King Solomon’s fabled mines are a “complete myth”, a Chester historian has concluded after 20 years’ of research.

During his reign between 970 and 931BC, King Solomon supposedly accumulated 500 tonnes of pure gold – a fortune worth in excess of £2.3 trillion by today’s standards.

But historian and author Ralph Ellis says the mines are unlikely to have existed and King Solomon, was in fact, an Egyptian Pharoah.

And while that might come as news to adventure seekers like Allan Quatermain, Mr Ellis is certain in his conclusion that has taken him more than 20 years' of painstaking research to reach.

Finding the “lost” mines, the legendary source of Solomon’s incredible wealth, he says, is “about as likely as taking a dip in the Fountain of Youth”.

The idea that Solomon derived his wealth from mines, which many still believe contain vast quantities of gold and precious stones, is based on a “gross misinterpretation” of historical texts, adds Ellis.

Even the beloved story of Solomon himself in the Old Testament books of Kings and Chronicles has been heavily altered to “cover up an unpalatable truth”, it has been claimed.

Ellis, however, says there is still a “grain of historical truth” to the biblical story of Solomon and his spectacular wealth — although not in the way most people would expect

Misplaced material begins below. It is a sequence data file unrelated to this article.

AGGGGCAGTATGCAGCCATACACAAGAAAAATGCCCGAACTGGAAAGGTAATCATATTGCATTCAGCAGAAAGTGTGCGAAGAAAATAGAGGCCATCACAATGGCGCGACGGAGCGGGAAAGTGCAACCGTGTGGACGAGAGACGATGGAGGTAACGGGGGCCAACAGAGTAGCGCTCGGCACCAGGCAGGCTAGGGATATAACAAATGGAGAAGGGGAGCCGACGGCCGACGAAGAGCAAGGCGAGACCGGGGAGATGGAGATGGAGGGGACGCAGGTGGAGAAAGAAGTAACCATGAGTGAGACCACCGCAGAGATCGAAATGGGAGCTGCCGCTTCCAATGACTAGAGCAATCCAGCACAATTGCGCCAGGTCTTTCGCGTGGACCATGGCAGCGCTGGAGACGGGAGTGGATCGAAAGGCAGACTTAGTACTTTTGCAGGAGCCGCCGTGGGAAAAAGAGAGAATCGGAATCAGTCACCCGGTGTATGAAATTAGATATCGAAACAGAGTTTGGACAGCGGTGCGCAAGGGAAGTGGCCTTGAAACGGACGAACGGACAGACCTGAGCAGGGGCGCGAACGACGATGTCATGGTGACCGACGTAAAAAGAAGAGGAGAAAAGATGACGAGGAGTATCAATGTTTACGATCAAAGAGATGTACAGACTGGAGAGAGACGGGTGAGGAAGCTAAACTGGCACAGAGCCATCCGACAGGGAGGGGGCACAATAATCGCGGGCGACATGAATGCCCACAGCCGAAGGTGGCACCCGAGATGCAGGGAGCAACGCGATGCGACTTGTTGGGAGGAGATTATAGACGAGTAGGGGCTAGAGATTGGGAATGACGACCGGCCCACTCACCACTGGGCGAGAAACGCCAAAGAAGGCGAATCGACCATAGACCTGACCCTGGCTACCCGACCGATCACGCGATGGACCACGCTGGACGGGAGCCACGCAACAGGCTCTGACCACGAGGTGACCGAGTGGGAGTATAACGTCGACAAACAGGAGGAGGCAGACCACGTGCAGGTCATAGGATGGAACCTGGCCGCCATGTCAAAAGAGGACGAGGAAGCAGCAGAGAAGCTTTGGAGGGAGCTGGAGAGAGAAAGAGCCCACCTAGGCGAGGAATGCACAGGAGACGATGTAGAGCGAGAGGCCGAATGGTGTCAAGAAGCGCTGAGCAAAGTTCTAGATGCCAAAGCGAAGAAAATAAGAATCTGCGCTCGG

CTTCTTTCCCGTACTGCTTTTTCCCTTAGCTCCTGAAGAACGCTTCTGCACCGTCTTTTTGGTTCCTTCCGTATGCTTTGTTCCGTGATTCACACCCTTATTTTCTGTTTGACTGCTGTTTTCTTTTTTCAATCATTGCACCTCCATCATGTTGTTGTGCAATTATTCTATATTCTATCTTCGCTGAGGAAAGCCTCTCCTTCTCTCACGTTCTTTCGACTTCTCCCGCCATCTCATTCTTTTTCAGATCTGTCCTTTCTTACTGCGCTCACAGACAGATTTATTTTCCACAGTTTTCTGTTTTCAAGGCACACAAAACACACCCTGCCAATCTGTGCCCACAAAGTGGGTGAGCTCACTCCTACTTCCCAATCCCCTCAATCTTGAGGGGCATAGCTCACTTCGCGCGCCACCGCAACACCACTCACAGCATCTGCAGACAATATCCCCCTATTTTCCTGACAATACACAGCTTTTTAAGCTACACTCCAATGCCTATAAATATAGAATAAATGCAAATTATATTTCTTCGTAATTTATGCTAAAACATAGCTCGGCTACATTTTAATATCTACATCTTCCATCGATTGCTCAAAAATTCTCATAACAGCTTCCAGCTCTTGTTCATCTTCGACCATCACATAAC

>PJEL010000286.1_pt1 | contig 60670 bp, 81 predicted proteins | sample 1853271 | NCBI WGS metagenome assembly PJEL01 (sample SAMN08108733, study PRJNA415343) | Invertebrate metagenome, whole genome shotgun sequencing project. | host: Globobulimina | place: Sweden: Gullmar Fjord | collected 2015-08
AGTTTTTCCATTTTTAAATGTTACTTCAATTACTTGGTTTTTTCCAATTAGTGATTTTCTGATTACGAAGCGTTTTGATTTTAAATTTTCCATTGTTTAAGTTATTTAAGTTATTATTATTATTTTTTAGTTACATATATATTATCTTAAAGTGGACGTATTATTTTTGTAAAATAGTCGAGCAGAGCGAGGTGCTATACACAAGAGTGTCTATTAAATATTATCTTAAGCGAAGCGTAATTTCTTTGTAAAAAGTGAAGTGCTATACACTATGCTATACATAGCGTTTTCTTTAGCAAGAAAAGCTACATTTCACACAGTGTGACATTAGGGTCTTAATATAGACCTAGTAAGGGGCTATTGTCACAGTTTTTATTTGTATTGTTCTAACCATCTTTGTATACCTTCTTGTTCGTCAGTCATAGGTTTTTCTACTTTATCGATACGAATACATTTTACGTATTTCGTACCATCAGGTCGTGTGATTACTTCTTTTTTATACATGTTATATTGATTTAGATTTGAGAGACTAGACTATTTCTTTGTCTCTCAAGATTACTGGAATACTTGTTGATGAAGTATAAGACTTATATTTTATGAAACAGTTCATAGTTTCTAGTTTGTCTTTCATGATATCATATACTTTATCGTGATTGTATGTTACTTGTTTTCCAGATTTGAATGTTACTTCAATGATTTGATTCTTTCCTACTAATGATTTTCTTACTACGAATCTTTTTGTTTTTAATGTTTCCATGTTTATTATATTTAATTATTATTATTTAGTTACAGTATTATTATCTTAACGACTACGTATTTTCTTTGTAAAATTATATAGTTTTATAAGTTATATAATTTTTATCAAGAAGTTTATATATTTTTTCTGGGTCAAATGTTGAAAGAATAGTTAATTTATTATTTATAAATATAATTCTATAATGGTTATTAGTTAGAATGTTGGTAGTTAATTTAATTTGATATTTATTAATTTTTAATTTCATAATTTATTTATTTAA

His comprehensive study, which began in 1997, “strongly indicates” that Solomon was not a rich king of Israel at all, but rather a feared and powerful Egyptian Pharaoh called Shoshenq I.

He believes that neighbouring rulers plundered royal tombs located in Egypt’s Valley of the Kings, in Thebes, of their riches and presented them to Solomon as “tribute”, to prevent invasion.

But tales of looting and bloodthirsty pharaohs were considered “unpalatable and unacceptable” by later biblical authors, who altered their history to suit their own religious agenda and to create a “purely Israelite” hero.

His findings are revealed in his book Solomon, Pharaoh of Egypt, a revised and updated version of which hits the shelves this week.

Ellis, 54, said: “According to the Bible, King Solomon was staggeringly wealthy. Yet successive generations of theologians and archaeologists have scoured the Holy Land looking for his capital city, palace, temple and wealth without any success.

“There comes a point when we either have to accept that the biblical account is entirely fictional, or that we may be looking in the wrong location and for the wrong things.

“My research suggests that there is a factual basis for the story of Solomon and his riches, but that it was heavily amended and obscured by biblical scribes. A wealthy and powerful Israelite dynasty did exist, just as the Bible claims, but they were not simply Israelite kings and their capital city was not at Jerusalem.

He added: “This is not the kind of revelation which many Israeli archaeologists will want to hear, for political and cultural reasons, but unlike classical interpretations of the biblical story it does make sense of the confusing biblical accounts.”

He said that, if his theory is true, the treasures of King Solomon are easy enough to find today in the Egyptian Museum in Cairo. Treasures include two magnificent solid silver sarcophagi found in Tanis by French Egyptologist Pierre Montet in 1939.